• Addressing mental health issues under the ADA

HRCI and Tennessee CLE credit (2 hours)

We are excited to share the next installment of our video series, Conducting Workplace Investigations | Step #3: Plan the Process. This series, 10 Steps Every Company Should Take When Conducting Workplace Investigations, is intended to guide HR leaders faced with investigating a complaint between coworkers, such as harassment or inappropriate conduct, through the investigation process.

Each video in this series offers practical tips on everything from creating the investigation plan; interviewing relevant parties; and dealing with the aftermath of the investigation, including potential disciplinary actions taken against an employee.

In this video, Bass, Berry & Sims labor and employment attorney Bob Horton explains why a plan is so critical to the process and details the elements that make up a successful strategy. When conducting an investigation, it is always wise to proceed as though it will be scrutinized in the future, perhaps during litigation. For this reason, Bob explains, it is essential that a plan is in place and there is ample documentation for each step.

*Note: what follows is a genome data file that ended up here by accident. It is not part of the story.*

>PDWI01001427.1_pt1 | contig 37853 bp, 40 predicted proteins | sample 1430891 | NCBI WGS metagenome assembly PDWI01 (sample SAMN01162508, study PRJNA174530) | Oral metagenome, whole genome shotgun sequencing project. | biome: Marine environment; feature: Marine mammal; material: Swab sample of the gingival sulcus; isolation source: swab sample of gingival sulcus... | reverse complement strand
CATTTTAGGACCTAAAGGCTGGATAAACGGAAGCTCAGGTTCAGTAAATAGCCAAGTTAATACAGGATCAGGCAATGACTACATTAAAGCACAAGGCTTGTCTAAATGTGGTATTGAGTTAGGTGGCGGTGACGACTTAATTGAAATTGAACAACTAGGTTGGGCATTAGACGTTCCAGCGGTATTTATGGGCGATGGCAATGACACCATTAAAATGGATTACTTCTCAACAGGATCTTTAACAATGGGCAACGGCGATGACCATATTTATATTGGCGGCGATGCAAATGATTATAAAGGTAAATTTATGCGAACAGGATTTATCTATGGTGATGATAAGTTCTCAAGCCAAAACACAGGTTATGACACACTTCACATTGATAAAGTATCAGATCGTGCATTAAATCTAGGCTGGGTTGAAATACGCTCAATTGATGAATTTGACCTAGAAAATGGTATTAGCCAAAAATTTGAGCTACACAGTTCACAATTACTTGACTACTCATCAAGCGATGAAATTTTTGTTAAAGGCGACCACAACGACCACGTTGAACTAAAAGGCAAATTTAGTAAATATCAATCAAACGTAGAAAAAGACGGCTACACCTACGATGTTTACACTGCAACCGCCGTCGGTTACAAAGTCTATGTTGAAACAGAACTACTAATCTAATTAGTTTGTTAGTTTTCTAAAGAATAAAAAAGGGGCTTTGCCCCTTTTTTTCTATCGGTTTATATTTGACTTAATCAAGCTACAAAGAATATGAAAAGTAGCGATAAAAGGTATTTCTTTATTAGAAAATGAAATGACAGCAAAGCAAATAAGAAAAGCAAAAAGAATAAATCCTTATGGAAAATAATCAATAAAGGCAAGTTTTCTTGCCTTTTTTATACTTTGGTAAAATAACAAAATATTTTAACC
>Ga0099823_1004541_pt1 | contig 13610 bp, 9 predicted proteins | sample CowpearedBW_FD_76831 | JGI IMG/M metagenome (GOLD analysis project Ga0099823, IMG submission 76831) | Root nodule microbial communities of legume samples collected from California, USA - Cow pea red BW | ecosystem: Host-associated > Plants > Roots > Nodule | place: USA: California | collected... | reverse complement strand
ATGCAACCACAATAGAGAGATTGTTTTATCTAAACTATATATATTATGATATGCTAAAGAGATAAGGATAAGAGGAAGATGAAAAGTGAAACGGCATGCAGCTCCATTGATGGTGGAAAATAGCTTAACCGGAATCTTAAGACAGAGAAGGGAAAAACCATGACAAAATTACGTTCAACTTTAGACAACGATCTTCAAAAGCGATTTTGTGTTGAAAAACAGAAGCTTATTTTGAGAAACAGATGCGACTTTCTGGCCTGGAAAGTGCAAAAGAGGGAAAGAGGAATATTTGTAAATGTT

Several attorneys in our Labor & Employment Practice Group are featured
in this video series and offer great recommendations for navigating this tricky
process.

View previous videos in the series:

Step 1: Intake the Complaint

Step 2: Interview the Complainant

To guarantee you don’t miss any videos in the series, be sure to subscribe to this blog or follow us on Twitter.